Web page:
Got Wine?

Portuguese wine is a world unto itself.  The geography of the country makes it more isolated than most. It is easier for Portugal to keep to itself more than many countries since its only neighbors are Spain to the east and the Atlantic Ocean to the west.   

As a result of its relative isolation, the wines of Portugal have traditionally stayed mostly at home.  Port wine is the one exception.  Britain and Portugal have had a close relationship for centuries and Port wine is one of the reasons.  The British have been port lovers since the 1700s and this unique fortified wine comes from the Douro wine region in northern Portugal. The Douro was the first demarcated wine region in the world. The Marquis de Pombal made it so in 1756.  He knew a good thing when he saw it, and real port wine can only come from Portugal.  And while Port wine is one of the country’s many claims to fame, the table wines are the unsung heroes of the wine show in Portugal.  

Portugal has over 250 different indigenous grape varieties.  It is second only to Italy is this respect.  (Italy has over 1,000 different native grape varieties!)  Any self-respecting wine drinker knows the big names in Italian grapes.  (Nebbiolo, Sangiovese…anyone?  Anyone?)  Portuguese wine grapes?  Not so much. 

Here’s a hint, for reds, Touriga Franca, Touriga Nacional, and, Tinto Roriz (aka Tempranillo in Spain) are big names.  For whites, Alvarinho (same as Spanish Albarino, just spelled differently), Arinto, and, Antao Vaz.   

Porrais Douro Valley Red Wine

Traditionally both the red and white table wines have been blends of various grapes.   Single varietal wines are becoming more common as winemakers find the best grapes to vinify on their own.  Touriga Nacional is the star of the red grapes, while Alvarinho is the leading white grape.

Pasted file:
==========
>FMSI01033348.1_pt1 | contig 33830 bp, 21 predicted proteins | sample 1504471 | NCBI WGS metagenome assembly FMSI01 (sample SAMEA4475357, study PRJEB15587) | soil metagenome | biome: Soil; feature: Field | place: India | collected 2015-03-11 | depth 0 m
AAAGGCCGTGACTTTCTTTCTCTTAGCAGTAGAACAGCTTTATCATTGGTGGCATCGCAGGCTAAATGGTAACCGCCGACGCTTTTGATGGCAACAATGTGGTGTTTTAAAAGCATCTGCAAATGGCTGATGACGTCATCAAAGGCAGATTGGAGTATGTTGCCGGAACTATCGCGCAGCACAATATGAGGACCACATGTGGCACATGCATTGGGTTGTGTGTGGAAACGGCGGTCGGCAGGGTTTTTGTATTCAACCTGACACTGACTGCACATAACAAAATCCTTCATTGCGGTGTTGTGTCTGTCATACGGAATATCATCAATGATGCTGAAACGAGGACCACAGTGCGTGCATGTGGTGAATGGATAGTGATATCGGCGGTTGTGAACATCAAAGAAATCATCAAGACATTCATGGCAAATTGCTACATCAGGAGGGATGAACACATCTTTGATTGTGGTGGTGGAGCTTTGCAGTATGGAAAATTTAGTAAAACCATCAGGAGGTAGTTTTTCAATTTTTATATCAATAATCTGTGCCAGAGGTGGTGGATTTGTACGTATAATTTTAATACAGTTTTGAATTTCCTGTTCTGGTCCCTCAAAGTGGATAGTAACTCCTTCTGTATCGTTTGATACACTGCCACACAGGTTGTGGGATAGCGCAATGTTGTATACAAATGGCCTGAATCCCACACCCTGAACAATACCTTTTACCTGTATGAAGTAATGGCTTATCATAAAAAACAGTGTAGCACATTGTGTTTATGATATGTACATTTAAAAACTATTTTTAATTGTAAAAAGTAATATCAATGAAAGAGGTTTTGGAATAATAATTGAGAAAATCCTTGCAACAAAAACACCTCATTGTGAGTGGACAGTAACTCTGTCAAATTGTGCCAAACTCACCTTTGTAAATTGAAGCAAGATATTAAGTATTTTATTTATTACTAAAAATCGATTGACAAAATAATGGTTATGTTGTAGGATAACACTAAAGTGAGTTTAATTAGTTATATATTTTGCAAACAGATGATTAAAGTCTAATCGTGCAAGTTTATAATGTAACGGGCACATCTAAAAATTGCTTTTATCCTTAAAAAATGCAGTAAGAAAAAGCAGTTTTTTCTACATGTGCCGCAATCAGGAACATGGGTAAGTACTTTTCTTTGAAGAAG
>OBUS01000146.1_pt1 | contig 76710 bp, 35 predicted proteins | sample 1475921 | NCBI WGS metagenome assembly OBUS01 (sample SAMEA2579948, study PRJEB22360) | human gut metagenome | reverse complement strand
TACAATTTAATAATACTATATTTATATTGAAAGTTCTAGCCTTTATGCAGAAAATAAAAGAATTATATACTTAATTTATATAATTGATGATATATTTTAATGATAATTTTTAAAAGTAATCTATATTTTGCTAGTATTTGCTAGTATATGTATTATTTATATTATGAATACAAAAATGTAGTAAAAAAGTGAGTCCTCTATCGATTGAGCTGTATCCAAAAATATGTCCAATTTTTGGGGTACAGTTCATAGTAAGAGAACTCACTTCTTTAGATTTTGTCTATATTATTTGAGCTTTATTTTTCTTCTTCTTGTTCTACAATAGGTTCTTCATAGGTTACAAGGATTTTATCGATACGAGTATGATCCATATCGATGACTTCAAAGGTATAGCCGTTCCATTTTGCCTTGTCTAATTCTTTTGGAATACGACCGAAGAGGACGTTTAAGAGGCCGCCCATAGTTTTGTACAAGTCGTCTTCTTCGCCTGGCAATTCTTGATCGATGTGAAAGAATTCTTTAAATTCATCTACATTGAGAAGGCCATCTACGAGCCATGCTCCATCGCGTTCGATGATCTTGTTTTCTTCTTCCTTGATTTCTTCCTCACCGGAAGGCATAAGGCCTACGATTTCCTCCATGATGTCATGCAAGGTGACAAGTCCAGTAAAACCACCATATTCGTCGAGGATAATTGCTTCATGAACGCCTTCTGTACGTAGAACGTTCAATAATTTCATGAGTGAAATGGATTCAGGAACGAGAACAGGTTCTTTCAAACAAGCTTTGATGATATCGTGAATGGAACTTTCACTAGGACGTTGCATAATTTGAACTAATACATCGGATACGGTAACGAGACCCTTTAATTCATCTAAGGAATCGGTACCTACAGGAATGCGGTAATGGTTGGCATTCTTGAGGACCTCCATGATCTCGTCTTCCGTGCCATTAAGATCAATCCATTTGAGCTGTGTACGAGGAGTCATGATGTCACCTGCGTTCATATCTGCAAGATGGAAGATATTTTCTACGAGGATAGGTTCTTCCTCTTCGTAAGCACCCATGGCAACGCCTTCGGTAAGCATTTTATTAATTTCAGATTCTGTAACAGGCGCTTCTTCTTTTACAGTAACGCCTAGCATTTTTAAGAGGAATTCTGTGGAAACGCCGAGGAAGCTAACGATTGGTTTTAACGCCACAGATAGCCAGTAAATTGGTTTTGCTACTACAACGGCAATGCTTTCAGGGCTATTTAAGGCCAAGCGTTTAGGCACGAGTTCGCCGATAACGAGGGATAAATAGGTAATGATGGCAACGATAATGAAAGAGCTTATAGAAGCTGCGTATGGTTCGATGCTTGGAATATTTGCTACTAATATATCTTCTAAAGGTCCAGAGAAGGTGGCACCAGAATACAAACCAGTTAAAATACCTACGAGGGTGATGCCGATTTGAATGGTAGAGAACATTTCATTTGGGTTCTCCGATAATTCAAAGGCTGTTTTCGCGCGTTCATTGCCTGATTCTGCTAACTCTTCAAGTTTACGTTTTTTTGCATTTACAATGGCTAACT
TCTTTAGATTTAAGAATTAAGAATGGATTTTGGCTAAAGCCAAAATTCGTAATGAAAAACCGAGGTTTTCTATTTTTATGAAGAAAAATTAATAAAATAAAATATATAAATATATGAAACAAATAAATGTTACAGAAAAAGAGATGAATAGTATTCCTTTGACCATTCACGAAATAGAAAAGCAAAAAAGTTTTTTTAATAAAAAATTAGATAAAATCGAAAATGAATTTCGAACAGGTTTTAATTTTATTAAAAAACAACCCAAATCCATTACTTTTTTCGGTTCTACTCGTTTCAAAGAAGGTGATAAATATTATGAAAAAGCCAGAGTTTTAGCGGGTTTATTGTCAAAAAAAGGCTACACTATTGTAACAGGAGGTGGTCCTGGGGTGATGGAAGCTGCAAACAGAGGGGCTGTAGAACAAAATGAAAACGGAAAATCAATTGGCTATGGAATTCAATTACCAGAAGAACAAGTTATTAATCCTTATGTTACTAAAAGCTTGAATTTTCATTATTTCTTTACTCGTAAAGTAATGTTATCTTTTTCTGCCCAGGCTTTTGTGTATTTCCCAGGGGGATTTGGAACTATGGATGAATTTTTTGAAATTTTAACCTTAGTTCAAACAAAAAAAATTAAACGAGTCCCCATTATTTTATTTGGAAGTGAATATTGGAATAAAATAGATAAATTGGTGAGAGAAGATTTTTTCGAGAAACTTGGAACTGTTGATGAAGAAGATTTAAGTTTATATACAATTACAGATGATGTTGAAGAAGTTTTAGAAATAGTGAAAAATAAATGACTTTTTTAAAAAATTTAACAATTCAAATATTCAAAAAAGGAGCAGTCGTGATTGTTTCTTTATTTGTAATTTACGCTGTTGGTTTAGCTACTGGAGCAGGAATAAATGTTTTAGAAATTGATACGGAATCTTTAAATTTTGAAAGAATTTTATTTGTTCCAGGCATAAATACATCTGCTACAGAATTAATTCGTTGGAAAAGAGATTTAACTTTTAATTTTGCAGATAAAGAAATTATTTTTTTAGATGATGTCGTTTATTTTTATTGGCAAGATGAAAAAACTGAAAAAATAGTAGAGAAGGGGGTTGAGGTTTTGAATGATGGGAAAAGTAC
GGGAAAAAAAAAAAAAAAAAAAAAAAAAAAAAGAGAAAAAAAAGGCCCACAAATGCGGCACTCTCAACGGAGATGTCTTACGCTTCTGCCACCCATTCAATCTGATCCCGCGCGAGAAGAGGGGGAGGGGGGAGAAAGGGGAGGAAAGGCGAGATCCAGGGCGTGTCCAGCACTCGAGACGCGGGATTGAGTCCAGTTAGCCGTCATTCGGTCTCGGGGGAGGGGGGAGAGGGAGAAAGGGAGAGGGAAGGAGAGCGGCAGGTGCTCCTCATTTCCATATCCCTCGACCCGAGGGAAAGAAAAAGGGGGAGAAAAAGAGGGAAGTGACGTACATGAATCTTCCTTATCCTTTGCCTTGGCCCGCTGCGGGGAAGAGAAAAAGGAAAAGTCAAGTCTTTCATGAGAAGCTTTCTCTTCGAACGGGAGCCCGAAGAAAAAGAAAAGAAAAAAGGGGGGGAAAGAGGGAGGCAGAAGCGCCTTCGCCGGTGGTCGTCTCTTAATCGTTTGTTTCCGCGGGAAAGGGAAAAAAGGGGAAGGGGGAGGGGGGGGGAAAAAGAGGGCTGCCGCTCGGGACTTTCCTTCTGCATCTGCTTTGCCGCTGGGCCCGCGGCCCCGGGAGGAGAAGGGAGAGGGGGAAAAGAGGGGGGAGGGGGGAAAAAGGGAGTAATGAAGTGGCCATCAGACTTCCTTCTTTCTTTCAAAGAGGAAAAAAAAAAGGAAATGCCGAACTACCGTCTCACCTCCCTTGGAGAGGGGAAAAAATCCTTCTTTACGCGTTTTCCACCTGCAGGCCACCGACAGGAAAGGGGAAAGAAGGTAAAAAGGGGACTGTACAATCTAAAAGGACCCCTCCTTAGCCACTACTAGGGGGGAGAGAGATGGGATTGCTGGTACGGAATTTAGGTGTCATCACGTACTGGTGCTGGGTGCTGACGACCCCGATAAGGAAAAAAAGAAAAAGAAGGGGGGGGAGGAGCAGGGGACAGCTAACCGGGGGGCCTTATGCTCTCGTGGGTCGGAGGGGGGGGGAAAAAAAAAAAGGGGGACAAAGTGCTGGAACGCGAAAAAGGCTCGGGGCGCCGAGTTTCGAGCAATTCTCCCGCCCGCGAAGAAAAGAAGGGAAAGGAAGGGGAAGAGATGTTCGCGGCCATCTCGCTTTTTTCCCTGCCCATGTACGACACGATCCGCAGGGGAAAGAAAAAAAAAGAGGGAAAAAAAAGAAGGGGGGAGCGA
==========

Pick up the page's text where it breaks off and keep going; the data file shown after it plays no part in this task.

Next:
Here’s the thing, they are all so good! (To quote from the movie Bottle Shock.)   

Poeira Dusty Red Wine from the Douro Valley with local choriço and cheese.

When we first arrived on the Iberian Peninsula, we were excited to try the local wines.  So, the fact that 98% of the wines in the stores are local mattered not.  A year later we are still trying all local vinhos and loving them all!  Even better, the Portuguese wines cost a fraction of what we were paying for wines in the states.  It is fun and exciting to try so many great wines that aren’t available outside the country. All of the drink in Portugal is deserving of a much bigger place on the world stage. Now that we live here, we will continue to enjoy them and look for opportunities to spread the word about them abroad. Viva Portugal! 

Vila Paraíso Sparkling Red Wine from the Beira Atlantico.